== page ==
Corona quarantine got you BORED? Here are the best family BOARDGAMES to lighten the viral load

Rob Eno

Stuck at home with the family because of coronavirus and looking for things to do? It's a perfect time to join the boardgame renaissance and dive into one of these top five family boardgames. These games and the hundreds of others now available, teach valuable critical thinking skills, and most importantly are a welcome distraction from the digital – and viral – age we live in.

Grizzled old veteran boardgamers such as myself would call most of these games, gateway-games. Easy to play and as the name implies, a gateway to the hobby.

Here's the list:

Catan, aka Settlers of Catan: It's hard to believe but this game has been around for 25 years. Catan is the first German style, or "Euro" game, to crossover into the U.S. market. Germans have had a long history of enjoying boardgames with families and many of us in the hobby during the 1990s would import these games from German online sellers and search out translated rules. Catan was one of the first of these games to be brought to the US market and take off.



In Catan you play one of two to four settlers of a small island, don't worry if your family is larger there's an expansion that lets you play with up to six. The island consists of hexes that represents different types of land where resources can be gathered, wood in the forest, ore in the mountains, brick in the clay pits, wheat in the fields, and sheep in the pastures.

Each hex has a randomly assigned number on it. On your turn you roll and everyone gets the resources on the hexes they have a settlement placed on the number rolled. On your turn you get to build settlements, roads, cities, or development cards with the resource cards you've collected. You can also trade with other players for their resources. You'll get the hang of it and be saying, "I'll give you a sheep for two wood," in no time.

The winner is the first person to reach 10 points. Catan is a great way to teach your family networking, resource management, and valuable trading skills. Plus it's a heck of a lot of fun.

Ticket to Ride: 'Ticket to Ride' is the first game of the boardgame renaissance to go mainstream. It was one of the first of the new style boardgames to find its way into Target and Walmart. In the game you are building out a rail network by drawing cards of different colors. When you have the right number of cards for a particular rail link you lay the cards down, rummy style, and build out that link.



You score more points for longer links. But there's a catch. Each player also has secret network cards that are worth points at the end of the game if they can complete them. The other players don't know which card you have.

Ticket to ride is a game where you only need to know how to count, and see colors. It's a perfect gateway-game. And if you like it there are more versions set all over the world.

Space Base: I've tried for years to find the right game to get my parents, who love playing card and dice games, into the hobby. The game that finally did it, after 25 years of trying is Space Base, they play the game multiple times every night. Like Catan, in Space Base there is little down-time as you get to do things on other players turns.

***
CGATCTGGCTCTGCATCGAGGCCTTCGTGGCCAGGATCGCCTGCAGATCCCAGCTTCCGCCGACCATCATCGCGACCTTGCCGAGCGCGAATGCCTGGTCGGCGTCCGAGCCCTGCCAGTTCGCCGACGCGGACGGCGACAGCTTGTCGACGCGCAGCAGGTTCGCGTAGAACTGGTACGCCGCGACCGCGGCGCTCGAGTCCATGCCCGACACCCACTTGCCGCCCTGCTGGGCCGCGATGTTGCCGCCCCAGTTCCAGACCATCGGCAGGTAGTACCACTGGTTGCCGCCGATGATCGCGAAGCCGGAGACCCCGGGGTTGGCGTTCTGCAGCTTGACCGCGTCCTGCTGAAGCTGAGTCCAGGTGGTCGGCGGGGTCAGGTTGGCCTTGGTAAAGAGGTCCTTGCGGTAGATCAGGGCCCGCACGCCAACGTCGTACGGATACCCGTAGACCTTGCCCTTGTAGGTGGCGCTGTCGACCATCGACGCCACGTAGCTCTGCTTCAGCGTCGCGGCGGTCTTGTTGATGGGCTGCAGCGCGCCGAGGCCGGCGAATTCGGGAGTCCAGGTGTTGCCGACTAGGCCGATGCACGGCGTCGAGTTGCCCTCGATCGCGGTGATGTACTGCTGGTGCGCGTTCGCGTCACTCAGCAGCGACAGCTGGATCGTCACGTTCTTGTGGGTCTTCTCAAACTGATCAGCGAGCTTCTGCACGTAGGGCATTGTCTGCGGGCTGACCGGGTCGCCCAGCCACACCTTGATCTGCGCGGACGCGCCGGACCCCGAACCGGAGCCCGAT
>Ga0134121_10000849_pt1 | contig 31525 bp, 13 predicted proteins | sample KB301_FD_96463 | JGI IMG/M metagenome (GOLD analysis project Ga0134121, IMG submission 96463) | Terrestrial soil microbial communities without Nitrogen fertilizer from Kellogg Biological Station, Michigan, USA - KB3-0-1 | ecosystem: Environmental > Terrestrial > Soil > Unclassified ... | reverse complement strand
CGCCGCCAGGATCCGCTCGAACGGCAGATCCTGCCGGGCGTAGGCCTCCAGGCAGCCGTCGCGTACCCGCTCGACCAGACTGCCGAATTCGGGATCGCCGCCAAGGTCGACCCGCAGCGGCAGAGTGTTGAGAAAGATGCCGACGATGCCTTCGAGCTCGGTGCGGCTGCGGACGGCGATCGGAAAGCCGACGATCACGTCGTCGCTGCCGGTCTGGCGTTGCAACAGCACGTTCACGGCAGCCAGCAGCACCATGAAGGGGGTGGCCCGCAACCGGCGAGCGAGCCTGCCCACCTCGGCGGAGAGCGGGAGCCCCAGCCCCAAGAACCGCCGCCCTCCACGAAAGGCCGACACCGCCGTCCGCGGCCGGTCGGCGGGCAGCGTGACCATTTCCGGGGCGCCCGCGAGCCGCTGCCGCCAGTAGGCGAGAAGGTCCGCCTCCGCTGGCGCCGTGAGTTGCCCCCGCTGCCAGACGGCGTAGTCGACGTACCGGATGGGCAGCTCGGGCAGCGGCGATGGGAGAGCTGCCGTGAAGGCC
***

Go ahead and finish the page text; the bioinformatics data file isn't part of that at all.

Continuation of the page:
In the game, you're the admiral of a fleet of ships setting out on a cross galactic voyage. You have ships of different values from one to 12 – the numbers you can roll on two six sided dice. On your turn, roll the dice and add activate one or two cards using the two dice. Roll snake eyes, you can either activate your two card once, or your one card twice.

Here's the cool part, your opponents get to activate all the cards they've got in those slots on the top row of their board when you roll. You put cards on the top row after you've bought a new card for the slot. Often your most powerful actions happen on other people's turns.

If waiting for the other four people to go in Monopoly is why you hate boardgames, the constant player interaction in this game is a treat.

Dixit: Dixit is a great game that will appeal to the more creative people in your family. It's a game that falls in the charades family where you're guessing based off of things people do. In this case it's the beautiful piece of art you lay down.



Players have a hand of art cards. When it's your turn, you lay down a card and say a phrase. For instance, if there's a lion and a metal funnel in the picture you may say "The Wizard of Oz." Then other people will play image cards that match, as best they can, your phrase.

The cards are randomly arranged, and players get points for people who guess that their card was the card the active player – you played.

Wingspan: The newest game on this list is also the most educational. Wingspan was the runaway hit of 2019. In it you are running your own bird sanctuary. As you build out your sanctuary the actions you can take grow. In the hobby this is called an engine-building game.



The birds have powers that are based upon their real world traits. This is a science lesson disguised as a game with Audobon fieldbook quality art.

Your birds need to eat, lay eggs, and yes even kill other birds in order to survive. It's tremendously more fun than a game about birds should be.

Don't have these games yet? Don't worry, most of them are readily available on Amazon and other online retailers. It should only take a day or so for them to be delivered. If you've found yourself hooked on the hobby after trying these games, check out BoardGameGeek.com. It's the world's largest on-line community of boardgamers and has the most extensive database of games available.

Jump in, and have fun.

Americans are losing faith in our justice system and the idea that legal consequences are applied equally — even to powerful elites in office.

Rep. Devin Nunes (R-CA) joined Glenn Beck on the radio program to detail what he believes will come next with the Durham investigation, which hopefully will provide answers to the Obama FBI's alleged attempts to sabotage former President Donald Trump and his campaign years ago.